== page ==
[time-nuts] Lightning arrestors for GPSDO antenna
wb4gcs at wb4gcs.org
Fri Oct 17 12:51:30 EDT 2014
Some very good information here.
I use NFPA codes in my day job.
JUST YESTERDAY, I learned that you can read their standards for free.
Go to their site, and you'll see a link for free access to any of their
standards. You can't save or print, but you can read. You will have to
create an account, but they don't demand anything that isn't already public.
wb4gcs at amsat.org
On 10/17/2014 12:11 PM, Jim Lux wrote:
> On 10/17/14, 8:17 AM, Chris Albertson wrote:
>>> You can use metal conduit as the bonding conductor between grounding
>>> systems, for one thing.
>> That works fine, but I think it is disallowed by the electrical
>> code. If
>> you used metallic conduit it MUST be grounded but you can't use it for
>> grounding. That said, it does work. I think the danger the
>> electric code
>> addresses is that connections between conduit sections become loose over
>> time and might corrode.
> The metallic raceway (code speak for conduit) is allowed to be the
> bonding conductor (bonding conductor = "greenwire" or "electrical
> safety" ground in code speak). Properly installed conduit will have a
> good connection, etc..
> When interconnecting multiple grounding electrodes or electrode
> systems is where the requirements for particular gauges of wire come
> in, and mostly it has to do with mechanical strength and reliability.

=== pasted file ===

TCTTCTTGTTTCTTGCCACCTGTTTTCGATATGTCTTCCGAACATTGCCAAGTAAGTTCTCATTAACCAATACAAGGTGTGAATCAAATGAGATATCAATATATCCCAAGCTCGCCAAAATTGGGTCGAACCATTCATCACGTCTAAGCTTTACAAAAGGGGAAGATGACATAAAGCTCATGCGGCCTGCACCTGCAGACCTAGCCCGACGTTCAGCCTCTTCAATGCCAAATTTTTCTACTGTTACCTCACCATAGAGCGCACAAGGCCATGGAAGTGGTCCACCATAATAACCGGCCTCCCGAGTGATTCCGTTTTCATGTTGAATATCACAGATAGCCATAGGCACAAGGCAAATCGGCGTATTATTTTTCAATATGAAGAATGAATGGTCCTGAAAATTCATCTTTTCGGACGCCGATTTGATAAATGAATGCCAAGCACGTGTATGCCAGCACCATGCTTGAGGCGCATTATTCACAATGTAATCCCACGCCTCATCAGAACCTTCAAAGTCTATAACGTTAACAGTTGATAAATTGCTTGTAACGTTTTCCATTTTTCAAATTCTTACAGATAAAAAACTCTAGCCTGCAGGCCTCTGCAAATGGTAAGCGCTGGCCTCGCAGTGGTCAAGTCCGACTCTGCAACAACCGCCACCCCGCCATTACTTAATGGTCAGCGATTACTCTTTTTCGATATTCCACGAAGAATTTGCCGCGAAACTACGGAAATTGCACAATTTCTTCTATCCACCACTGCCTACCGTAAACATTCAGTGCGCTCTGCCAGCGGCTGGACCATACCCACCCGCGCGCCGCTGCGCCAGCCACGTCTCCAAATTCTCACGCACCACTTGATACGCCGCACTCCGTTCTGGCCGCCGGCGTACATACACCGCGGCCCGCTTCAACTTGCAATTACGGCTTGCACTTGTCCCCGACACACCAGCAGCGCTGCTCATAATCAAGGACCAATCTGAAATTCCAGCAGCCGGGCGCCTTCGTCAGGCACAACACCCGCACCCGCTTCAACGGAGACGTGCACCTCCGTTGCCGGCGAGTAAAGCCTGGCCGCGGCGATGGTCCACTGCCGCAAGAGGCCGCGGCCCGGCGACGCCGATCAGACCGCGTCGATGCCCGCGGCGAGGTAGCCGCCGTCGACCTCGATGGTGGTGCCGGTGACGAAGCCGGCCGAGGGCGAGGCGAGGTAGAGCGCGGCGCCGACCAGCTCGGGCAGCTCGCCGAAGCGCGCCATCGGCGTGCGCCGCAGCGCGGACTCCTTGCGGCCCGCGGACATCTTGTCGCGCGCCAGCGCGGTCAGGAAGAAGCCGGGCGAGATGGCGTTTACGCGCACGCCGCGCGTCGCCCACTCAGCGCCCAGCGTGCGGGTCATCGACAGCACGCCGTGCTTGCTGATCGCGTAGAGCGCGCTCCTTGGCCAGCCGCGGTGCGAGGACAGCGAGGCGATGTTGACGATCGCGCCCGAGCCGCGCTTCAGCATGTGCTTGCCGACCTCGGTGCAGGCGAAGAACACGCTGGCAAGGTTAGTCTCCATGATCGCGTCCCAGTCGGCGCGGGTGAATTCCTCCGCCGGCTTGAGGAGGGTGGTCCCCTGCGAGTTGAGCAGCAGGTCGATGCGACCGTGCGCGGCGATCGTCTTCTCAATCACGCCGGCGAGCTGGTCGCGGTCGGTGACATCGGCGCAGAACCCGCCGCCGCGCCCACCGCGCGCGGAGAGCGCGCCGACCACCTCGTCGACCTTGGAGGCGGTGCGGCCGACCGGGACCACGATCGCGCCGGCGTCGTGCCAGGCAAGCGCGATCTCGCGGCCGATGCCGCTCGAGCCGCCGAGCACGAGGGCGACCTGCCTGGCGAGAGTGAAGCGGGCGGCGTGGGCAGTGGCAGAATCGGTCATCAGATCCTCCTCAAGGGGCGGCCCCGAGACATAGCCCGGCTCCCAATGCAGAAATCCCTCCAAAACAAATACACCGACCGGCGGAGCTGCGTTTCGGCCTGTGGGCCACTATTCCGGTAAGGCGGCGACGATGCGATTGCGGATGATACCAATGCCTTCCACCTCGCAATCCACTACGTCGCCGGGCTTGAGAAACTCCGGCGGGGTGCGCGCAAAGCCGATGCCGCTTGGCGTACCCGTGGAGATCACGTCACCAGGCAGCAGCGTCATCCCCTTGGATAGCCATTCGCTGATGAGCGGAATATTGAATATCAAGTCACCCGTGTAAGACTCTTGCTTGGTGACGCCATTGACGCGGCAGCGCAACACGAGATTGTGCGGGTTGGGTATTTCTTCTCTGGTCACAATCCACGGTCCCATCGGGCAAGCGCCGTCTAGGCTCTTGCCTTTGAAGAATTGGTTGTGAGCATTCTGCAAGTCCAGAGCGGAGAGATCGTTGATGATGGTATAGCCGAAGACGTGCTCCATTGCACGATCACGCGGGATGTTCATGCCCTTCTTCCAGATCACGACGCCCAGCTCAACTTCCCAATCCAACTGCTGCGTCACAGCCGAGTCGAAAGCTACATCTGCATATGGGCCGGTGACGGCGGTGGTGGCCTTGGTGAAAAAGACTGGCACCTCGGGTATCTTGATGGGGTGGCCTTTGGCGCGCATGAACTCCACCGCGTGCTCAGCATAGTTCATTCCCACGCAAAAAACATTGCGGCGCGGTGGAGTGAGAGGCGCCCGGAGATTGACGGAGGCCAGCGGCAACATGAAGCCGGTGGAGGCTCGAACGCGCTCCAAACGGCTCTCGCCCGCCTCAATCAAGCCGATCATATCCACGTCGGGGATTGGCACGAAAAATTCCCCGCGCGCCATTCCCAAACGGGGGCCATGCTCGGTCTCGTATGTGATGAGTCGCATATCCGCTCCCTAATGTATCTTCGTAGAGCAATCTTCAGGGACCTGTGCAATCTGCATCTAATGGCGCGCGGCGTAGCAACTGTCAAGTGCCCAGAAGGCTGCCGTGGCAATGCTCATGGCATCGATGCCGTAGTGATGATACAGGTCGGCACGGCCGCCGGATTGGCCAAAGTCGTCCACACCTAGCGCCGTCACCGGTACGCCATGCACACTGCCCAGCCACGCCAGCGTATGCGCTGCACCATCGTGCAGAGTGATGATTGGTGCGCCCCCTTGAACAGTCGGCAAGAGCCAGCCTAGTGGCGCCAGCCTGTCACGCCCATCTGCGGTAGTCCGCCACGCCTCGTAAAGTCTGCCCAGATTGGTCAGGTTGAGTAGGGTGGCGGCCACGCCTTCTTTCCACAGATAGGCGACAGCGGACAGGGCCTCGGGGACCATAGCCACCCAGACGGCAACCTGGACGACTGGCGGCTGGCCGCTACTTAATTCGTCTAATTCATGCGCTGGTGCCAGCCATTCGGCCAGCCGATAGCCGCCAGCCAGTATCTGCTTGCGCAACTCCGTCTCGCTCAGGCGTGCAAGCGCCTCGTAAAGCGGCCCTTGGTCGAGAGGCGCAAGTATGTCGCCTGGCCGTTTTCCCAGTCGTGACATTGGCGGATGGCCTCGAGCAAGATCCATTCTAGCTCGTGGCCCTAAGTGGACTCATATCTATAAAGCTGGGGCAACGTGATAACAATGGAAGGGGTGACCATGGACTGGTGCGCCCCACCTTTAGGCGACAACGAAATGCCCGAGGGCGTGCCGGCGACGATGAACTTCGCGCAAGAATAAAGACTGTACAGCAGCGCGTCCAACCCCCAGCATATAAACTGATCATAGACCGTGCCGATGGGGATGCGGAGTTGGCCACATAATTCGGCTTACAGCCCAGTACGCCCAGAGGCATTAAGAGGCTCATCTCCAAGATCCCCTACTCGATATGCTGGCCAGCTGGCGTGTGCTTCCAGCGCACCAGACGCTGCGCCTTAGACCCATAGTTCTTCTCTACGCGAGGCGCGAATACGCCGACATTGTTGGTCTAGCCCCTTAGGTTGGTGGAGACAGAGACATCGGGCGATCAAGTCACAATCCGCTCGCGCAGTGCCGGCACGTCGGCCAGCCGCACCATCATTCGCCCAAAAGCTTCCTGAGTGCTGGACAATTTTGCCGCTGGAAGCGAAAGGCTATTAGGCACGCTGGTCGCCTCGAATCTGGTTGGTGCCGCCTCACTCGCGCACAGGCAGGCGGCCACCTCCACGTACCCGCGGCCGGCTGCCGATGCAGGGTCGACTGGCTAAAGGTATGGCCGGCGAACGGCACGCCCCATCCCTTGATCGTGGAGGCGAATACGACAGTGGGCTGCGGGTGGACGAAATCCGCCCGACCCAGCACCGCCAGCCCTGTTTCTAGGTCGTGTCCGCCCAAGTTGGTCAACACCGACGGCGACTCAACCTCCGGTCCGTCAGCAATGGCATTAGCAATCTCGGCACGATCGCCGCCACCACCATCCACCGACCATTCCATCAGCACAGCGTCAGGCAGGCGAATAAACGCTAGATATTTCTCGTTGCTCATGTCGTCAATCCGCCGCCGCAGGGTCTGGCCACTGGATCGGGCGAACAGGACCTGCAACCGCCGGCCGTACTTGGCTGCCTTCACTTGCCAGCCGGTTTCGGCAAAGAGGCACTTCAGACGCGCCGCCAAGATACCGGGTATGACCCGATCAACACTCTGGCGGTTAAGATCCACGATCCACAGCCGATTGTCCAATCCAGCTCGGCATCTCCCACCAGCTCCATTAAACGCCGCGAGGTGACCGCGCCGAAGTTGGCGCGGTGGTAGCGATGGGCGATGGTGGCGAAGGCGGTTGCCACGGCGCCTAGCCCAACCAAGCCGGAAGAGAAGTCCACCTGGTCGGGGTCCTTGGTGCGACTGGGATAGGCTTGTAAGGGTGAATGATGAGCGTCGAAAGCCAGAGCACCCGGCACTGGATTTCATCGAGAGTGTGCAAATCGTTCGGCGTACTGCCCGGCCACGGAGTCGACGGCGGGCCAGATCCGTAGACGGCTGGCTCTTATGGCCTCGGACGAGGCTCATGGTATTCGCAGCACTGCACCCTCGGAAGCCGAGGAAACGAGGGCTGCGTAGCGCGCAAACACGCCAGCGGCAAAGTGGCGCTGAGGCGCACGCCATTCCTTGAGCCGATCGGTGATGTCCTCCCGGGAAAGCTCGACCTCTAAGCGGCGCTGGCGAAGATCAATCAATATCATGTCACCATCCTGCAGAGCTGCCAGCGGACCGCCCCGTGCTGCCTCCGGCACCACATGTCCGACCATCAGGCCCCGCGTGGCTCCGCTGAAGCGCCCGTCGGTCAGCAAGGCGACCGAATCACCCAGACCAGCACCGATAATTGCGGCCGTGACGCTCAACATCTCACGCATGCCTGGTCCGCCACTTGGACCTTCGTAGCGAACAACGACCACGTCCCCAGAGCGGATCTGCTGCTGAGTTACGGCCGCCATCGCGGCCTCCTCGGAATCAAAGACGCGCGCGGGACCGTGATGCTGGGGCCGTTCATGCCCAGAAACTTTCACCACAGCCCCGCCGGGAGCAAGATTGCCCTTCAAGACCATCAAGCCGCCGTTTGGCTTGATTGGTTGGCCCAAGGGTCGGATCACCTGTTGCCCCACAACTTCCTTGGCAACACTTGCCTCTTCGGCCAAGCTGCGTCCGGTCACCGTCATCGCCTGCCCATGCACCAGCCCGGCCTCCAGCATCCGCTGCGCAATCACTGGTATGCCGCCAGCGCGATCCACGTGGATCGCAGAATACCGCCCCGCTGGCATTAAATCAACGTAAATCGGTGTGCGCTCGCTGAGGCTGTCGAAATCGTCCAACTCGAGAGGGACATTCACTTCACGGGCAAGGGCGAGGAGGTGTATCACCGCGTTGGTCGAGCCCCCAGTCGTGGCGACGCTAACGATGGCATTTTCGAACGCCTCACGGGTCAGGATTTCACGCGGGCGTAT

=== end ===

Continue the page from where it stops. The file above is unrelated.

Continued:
> You can use a smaller conductor if it is protected inside something,
> for instance. The other rule is that the bonding conductor has to be
> continuous (the concern you mentioned about connections becoming
> loose, etc).
> is a very nice summary
> Mike Holt (http://www.mikeholt.com/) has a great website on all code
> related issues, and he's written a bunch of articles that explain the
> code and the rationale behind the requirements.
> And when it comes to antennas and the like, you're in a different
> section of the code 810, 820, and the requirements for the grounding
> conductor (and whether coax shield can be that grounding conductor)
> are all laid out there.
> In many case, the coax shield can serve as the grounding conductor,
> but only if there are no connectors in the path (i.e. you have to have
> a clamp that directly contacts the shield where it interconnects with
> the building grounding system). A barrel feedthrough in a grounded
> metal panel doesn't meet the strict requirements of the code (although
> personally, I think it's a fine solution)
> One thing to remember about the NEC requirements is that the "threat"
> they are protecting against with the grounding and bonding
> requirements is NOT a lightning strike. It's contact with an
> energized conductor (e.g. a power line touches your antenna or
> supporting structure). That's a whole lot more common (wind storms,
> etc.) NFPA 780 is the lightning protection code, and has a lot more
> "lightning protection" aspects.
> The NEC cares almost nothing about transient protection, the concern
> is more about electrical shocks and burning the building down.
> Furthermore, the NEC really only regulates the wiring in your
> building, and nothing that is connected to it, nor does it regulate
> the wiring of the power company.
> There are two tomes of reference I use for transient protection: one
> is IEEE 1100 (the Emerald Book) which has gone under many names over
> the years (politics.. computer manufacturers did not want their
> equipment described as "sensitive electronic equipment")
> The other is "Protection of Electronic Circuits from Overvoltages" by
> R.B. Standler.
> And, if you're at the Dover Pubs store.. take a look at the books
> about lightning from Martin Uman. Very readable, lots of technical info.
>> I think the threaded conduit would work fine. That stuff is like water
>> pipe but smoother inside.
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